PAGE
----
I was with him on all three climbs, and I think what might be most important is to ensure that the young tigers with you are either not setting the pace, or are setting one with the full understanding that you will probably not have as much endurance, and that they need to be willing to set a slower albeit deliberate pace and take breaks as needed. (Or maybe you are faster than them?!?). Make sure you communicate this with your son or whomever sets the pace. If the other guy is really experienced, he might likely have a good idea how to accomplish an efficient pace that works for all.

In advance of your trip, my dad suggests that you mainly work on developing steady and high cardiovascular endurance- riding stairmaster, bicycle, and also, perhaps most important- frequently get out on long hikes that gain lots of elevation- as in 3000-5000 foot gains, which are low-altitude equivalents of the 2 4500 foot climbing days you will experience on Rainier. Work out your legs and stretch as much as possible too. If possible, make a trip or two to Camp Muir (if you live near enough), particularly not long before your climb, and this will help you to experience the effect of altitude and learn more about your ability to adapt. Or climb Mt. Adams, if you have time, which is even higher than Muir.

My dad always felt that going to Muir or otherwise up to altitude a week or two prior to his climbs helped him adapt. The one time he didn't, on the last climb, he felt ill from the altitude from 12k up, but still made it.

He's in great shape, but what really helped him each time was having the right pace set for him on the climb. At his age, he says, he merely needs to stop a little more often, but with the right endurance training done consistently he can go all day at a decent, slow, steady pace.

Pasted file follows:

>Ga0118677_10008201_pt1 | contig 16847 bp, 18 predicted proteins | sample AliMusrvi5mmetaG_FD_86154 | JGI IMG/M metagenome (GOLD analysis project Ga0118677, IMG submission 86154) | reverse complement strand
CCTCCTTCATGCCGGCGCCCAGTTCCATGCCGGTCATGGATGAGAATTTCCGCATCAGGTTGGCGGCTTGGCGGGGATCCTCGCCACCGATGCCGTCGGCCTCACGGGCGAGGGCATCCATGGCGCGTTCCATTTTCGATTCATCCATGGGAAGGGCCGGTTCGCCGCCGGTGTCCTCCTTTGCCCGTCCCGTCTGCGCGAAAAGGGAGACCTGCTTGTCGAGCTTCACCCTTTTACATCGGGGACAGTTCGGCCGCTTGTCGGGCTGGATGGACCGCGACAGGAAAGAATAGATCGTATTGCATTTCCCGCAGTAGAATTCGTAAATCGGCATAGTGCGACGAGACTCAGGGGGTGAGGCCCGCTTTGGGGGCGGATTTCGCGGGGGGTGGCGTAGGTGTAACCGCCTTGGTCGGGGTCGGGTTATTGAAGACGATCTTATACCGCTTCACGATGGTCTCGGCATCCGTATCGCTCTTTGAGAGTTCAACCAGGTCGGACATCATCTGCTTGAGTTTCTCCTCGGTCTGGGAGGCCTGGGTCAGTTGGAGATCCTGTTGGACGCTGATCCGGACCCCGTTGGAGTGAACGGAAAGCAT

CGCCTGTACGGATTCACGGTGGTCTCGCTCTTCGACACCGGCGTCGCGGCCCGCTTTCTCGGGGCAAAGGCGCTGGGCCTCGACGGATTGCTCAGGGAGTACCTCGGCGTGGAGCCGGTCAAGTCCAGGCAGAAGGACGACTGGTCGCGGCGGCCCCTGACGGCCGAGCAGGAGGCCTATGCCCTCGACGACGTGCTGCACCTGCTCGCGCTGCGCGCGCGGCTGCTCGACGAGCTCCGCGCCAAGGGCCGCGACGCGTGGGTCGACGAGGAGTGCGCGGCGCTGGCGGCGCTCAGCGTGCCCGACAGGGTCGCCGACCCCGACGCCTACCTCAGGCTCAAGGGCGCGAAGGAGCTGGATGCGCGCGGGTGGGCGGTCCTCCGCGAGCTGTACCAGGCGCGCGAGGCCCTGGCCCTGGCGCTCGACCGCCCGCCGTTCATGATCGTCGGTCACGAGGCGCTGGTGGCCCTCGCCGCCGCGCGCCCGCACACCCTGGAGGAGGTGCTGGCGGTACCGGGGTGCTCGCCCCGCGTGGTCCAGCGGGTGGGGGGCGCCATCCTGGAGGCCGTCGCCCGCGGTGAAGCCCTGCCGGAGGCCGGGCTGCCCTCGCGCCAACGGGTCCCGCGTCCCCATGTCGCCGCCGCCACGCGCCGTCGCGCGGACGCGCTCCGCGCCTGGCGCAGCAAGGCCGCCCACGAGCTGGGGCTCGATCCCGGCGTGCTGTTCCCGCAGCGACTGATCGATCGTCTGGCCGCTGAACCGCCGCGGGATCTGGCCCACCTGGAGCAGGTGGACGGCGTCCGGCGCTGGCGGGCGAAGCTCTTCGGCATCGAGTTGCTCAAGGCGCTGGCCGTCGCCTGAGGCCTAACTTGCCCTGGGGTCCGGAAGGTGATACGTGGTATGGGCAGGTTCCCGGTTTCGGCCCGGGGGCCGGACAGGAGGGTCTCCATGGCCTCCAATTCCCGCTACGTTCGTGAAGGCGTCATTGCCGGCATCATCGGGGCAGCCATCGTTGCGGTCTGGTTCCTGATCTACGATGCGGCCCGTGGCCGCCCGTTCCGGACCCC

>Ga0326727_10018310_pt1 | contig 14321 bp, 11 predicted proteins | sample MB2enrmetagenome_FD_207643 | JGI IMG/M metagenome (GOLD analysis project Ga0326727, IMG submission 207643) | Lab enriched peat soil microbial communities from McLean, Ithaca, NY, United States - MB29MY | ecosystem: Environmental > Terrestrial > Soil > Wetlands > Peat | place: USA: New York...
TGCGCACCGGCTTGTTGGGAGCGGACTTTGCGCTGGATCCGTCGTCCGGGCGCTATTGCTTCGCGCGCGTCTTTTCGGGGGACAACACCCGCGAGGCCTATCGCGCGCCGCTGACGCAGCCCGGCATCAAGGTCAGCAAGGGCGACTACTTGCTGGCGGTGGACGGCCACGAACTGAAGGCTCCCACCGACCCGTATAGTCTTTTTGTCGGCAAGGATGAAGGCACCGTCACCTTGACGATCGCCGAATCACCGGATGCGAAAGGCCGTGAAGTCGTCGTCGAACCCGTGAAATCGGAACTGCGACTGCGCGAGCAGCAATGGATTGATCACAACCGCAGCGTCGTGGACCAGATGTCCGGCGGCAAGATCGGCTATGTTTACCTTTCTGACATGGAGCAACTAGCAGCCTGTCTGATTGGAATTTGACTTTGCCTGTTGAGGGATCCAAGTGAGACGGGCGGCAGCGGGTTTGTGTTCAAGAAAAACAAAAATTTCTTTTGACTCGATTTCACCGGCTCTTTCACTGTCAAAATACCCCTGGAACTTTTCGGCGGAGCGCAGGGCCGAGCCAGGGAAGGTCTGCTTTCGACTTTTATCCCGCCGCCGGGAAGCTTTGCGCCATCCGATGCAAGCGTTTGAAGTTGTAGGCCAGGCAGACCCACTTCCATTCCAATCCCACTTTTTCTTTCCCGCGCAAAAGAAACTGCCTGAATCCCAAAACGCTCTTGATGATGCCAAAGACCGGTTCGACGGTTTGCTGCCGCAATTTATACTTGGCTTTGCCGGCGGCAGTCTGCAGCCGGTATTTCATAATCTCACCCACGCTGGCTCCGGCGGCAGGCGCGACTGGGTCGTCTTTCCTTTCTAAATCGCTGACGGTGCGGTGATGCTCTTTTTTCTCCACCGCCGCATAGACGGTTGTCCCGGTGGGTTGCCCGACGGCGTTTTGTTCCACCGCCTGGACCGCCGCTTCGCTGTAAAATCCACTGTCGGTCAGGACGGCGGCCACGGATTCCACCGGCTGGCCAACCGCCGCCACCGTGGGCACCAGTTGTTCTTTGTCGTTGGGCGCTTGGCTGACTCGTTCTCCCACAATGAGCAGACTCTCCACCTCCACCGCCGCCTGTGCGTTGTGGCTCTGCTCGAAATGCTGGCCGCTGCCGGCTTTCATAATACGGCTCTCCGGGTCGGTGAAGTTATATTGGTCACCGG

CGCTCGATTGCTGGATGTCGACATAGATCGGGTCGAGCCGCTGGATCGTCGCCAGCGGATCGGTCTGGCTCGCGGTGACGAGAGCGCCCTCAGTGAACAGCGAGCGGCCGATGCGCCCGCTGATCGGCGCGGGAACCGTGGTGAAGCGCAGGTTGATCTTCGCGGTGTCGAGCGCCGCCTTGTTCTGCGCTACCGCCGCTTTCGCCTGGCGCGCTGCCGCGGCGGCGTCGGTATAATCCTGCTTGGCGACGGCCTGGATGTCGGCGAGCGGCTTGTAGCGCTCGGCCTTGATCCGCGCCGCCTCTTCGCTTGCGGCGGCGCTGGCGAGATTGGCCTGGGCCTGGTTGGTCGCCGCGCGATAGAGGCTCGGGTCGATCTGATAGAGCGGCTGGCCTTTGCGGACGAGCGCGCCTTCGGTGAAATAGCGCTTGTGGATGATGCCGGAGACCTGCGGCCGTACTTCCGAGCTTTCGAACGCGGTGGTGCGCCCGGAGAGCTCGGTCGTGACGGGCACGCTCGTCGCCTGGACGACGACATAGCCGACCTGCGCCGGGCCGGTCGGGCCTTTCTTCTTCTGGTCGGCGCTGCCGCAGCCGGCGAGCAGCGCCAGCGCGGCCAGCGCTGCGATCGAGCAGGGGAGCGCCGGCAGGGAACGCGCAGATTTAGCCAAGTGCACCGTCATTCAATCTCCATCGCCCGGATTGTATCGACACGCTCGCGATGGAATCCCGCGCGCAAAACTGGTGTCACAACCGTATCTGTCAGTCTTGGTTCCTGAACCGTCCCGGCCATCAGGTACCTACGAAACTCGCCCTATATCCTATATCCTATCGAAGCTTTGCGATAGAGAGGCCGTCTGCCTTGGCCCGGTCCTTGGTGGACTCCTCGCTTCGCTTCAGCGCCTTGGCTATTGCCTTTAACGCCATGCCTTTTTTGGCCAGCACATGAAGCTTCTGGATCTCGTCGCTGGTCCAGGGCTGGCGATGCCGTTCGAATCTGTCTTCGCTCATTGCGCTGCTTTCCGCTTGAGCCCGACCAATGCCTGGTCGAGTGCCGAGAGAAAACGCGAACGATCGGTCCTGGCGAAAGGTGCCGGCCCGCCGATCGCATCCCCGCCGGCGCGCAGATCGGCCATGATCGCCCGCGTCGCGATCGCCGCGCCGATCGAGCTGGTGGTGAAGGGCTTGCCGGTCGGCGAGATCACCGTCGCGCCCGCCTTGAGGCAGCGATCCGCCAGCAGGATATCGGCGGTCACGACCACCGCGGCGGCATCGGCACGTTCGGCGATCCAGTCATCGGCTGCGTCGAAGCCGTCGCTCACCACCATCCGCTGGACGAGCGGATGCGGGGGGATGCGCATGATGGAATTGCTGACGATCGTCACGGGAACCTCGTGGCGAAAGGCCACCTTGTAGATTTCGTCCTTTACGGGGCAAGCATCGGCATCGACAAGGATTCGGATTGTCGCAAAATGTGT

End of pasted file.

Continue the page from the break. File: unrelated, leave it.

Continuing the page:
Good luck and have a great climb this summer.

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Ditto the recommendation to take three days to do the climb. We did the Emmons last year, with an overnight in Glacier Basin (?) at 5,500', then up to Schurman at 9,500, summit and back to the car on the third day. We actually had a 4th night booked at Schurman, but wanted to get off the mountain and away from high camp...

Also, leave yourself enough time to get up and off by noon... Due to the conditions on the route last year, we left at 12:30 and returned by about 11.

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I guided my Dad up when he was 63. We did two nights...drive from Seattle to trailhead and approach to Schurman. My Dad hit the wall about 750 ft (vertical)from camp and in retrospect that was the hardest part for him. We then spent the next day lounging and doing crevasse rescue and self belay stuff near camp. Up at 2 am and to the summit. He didn't carry a pack. We were also prepared for another night if need be but we went all the way down. He really loved the huge long otter slide down the interglacier! I told him to train but he didn't. He's in pretty good shape though.

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DP's got the formula! Climb high enough the day before that you will be able to spend most of a day lounging at high camp, drinking plenty of water and eating real food. There are those who advocate the one-day push but, in my experience, most parties who arrive at their high camp late in the day do not summit.

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okay, okay, Holly, you got me. Of course I meant 'guy' generically! Know what I mean, dude? oops...sorry. wink.gif" border="0

[ 12-27-2001: Message edited by: W ]

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Nothing to add, really. I would just echo the advice from MattP and others who suggest that if it's within your scheduling possibilities, plan to spend a couple of days camped in the 7-10,000 ft elevations before your summit bid. This made an enormous difference for a buddy of mine (not in his sixties but older than me by a decade). After many attempts, he couldn't seem to get more than a thousand feet above camp without getting sick, even though he was extremely fit. Then he acclimatized for a few days at 7,000 feet before one Rainier summit trip and he reported that it felt like hiking Mt. Si (a Seattle-area, low-elevation training hike).